Shroud of the Avatar’s R39 adds town shrines, delays room renting

Just ahead of the weekend, Shroud of the Avatar rolled out Release 39, its latest monthly content push, and this one is pretty massive, as the latest newsletter recaps. Players spent the weekend tinkering with new town shrines, crafter patterns, the Path of Courage storyline, combat improvements, journal updates, the ignite weapons polish-up, and additions to Blood River, K’rul, K’rawl, North Drachvald Spur, and Upper Fortus.

What didn’t make it in? Player-rented rooms, ammo refactoring, Obsidian Cabalists, the new agriculture UI, and the Rhun Ruins. “In order to get room renting working properly, we had to entirely refactor how we store and save items in player homes,” says Portalarium. “This in turn led us to realize that we should work on the ability to save a decorated home (and eventually move it) before we do Room Rentals, so we have chosen to delay Room Renting for now.”

The newsletter also includes a look at the Serpent’s Spine Mines rebuild (coming R41) and a peek at the Bloody Bay dungeon known as The Fall (R40 or 41). And if your pledge package includes custom-designed NPCs, the team is collecting entries now for the village of Estgard. You always wanted to be a town guard, right?

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18 Comments on "Shroud of the Avatar’s R39 adds town shrines, delays room renting"

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Russell Hunt

Massivelyop.com can you inquire about when they are going to work on the combat or if they think their combat system is drastically lacking in all elements i.e. sound, animations, etc. Perhaps it’s just me but, for me at least, the combat was a game killer.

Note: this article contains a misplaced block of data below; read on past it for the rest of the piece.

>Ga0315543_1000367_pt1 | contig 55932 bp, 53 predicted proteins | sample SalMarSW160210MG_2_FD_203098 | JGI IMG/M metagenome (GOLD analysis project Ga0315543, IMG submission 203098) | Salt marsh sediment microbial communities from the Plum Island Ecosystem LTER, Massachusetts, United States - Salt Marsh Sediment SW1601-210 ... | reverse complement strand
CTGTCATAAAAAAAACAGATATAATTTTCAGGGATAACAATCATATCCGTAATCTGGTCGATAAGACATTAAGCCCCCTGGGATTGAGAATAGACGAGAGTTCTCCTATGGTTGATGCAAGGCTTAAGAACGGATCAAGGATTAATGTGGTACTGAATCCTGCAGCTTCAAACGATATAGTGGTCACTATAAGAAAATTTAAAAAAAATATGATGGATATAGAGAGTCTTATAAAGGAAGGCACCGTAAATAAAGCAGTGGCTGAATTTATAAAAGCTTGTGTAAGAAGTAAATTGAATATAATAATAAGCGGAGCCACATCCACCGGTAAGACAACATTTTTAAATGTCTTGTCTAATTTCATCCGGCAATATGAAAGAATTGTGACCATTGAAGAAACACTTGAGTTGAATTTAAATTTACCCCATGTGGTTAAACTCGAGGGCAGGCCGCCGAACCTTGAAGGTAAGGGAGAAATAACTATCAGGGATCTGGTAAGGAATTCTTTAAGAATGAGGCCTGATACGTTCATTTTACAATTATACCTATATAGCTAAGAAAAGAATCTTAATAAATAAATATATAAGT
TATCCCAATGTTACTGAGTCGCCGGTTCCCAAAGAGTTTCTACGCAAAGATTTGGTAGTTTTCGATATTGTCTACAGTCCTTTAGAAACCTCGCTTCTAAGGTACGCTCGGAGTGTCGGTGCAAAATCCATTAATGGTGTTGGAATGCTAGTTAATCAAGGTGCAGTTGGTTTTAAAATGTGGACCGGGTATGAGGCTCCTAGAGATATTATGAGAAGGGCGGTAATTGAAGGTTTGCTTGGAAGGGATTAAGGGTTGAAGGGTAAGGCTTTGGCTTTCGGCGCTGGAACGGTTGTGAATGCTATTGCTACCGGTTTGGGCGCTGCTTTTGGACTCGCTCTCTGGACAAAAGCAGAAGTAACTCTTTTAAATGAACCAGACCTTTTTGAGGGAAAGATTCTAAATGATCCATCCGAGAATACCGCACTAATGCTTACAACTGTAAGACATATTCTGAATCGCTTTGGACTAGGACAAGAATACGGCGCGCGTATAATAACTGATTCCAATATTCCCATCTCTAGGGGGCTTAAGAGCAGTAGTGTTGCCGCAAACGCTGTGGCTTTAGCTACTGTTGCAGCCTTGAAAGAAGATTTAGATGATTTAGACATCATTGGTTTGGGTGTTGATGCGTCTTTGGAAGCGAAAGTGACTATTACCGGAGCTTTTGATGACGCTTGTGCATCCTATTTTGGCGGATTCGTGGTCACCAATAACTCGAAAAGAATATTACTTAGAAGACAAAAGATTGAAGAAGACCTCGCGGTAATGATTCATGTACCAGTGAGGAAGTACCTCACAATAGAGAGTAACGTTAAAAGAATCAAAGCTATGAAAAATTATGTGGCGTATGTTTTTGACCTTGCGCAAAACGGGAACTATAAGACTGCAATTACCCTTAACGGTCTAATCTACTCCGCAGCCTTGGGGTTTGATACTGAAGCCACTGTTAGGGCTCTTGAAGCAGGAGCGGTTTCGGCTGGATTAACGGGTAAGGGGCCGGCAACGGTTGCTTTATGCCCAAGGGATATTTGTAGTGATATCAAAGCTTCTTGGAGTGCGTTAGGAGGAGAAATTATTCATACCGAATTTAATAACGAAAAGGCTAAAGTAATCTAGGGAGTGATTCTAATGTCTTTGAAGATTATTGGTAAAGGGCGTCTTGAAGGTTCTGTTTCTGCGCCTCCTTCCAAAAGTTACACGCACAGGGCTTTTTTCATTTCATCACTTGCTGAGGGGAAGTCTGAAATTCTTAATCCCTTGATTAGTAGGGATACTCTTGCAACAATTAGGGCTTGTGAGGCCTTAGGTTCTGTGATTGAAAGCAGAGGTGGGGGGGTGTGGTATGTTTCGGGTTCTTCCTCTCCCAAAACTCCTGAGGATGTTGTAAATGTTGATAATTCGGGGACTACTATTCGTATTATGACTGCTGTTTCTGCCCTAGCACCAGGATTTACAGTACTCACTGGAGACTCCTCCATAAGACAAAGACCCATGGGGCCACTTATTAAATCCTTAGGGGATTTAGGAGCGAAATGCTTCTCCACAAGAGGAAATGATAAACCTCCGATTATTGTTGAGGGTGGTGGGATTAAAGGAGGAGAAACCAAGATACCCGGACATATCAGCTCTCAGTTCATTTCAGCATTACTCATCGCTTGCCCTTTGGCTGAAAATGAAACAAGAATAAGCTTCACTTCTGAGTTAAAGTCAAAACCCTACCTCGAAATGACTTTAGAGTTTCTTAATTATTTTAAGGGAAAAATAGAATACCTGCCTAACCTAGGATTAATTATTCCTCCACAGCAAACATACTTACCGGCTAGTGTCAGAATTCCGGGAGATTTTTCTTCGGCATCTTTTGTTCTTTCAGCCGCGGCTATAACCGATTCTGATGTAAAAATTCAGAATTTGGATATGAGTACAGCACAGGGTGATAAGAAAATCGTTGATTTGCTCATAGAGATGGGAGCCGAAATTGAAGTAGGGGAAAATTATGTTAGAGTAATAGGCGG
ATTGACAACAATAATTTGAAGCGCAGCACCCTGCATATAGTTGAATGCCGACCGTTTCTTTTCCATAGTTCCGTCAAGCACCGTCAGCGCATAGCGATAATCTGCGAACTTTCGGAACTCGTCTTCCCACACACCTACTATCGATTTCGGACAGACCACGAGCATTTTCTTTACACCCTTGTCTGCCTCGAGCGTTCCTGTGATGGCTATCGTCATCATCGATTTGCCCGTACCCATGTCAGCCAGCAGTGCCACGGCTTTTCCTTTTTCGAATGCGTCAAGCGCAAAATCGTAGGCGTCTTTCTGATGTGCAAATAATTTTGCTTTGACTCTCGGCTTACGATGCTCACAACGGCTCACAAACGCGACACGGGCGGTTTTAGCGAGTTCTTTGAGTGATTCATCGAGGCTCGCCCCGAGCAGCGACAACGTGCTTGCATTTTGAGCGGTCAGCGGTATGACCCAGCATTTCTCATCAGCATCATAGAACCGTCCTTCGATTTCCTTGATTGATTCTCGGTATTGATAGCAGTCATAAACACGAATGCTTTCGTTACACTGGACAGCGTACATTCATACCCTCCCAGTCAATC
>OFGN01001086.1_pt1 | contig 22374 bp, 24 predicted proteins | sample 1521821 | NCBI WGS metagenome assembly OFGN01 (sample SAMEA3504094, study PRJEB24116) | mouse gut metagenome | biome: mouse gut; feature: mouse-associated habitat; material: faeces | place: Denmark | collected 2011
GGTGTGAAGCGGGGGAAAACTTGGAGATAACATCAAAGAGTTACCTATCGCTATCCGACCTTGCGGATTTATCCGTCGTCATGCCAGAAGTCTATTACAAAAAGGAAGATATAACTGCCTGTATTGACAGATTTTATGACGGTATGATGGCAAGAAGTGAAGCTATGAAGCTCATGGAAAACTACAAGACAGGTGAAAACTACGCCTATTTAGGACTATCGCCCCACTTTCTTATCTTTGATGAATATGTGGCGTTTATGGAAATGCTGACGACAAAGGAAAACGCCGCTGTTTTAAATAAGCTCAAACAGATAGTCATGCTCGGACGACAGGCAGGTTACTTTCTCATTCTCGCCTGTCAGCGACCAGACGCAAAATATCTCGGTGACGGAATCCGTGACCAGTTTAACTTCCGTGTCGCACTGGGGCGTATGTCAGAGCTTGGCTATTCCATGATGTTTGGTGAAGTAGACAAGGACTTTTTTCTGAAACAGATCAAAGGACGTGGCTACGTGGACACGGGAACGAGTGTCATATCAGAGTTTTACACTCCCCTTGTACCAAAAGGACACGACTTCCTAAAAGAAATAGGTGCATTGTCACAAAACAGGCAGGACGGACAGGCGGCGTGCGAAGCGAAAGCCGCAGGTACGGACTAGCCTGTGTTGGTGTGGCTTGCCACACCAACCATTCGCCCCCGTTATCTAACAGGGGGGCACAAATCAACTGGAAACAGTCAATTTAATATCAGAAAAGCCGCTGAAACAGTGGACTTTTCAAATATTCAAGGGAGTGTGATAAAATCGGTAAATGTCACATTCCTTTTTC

Crow
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Crow

I’m genuinely curious why, in a game focused on RP, crafting, exploration and housing, the only thing I ever hear people talking about is the combat?

pepperzine
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pepperzine

I think part of the reason people focus on the combat is because they want to like the game, and that is the major barrier they’re facing.

For me personally, I’d love to play a game that is supposed to fill the shoes of Ultima Online, but I can not get over the combat system this game has. As much as I think I may enjoy other aspects of the game (except for the shenanigans they’re pulling with house sales), I don’t feel comfortable giving them money when the combat is in the state that it is in. I fear I’d give them money only to regret it, but if the combat was improved I’d be willing to give it a shot.

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Darasimi Makinde

This sums me up perfectly. I really, really, really want to love this game, and there are many things about it that I adore, but the combat is just not doing it for me. It would be one thing if the combat was just something I didn’t gel with like WoW’s for instance. But for me, the combat is just badly designed. From the animations to the lack of feedback, to the clunkyness… it’s just off putting for me and it’s really affecting my enjoyment. I’ll keep checking back though and just hope that eventually the game will get to a point where I truly can see past the combat system, or the combat system improves to a point where I’m happy with. I’ll take either :)

Crow
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Crow

I guess I keep going to look at videos and I don’t see the same horror other people do. But maybe for context, I find nothing about TSW’s combat to be a problem for me.

I’m honestly considering grabbing SotA for a number of reasons, but the fact that the “combat first” crowd are so against it is inching me closer to thinking it’ll be right for me. I’d love to run a business and focus on actual crafting that isn’t just a support for combat.

And B2P is pretty good deal. I’m looking into some of the RMT stuff, but I actually like crafting and gameplay where there can be a negative outcome.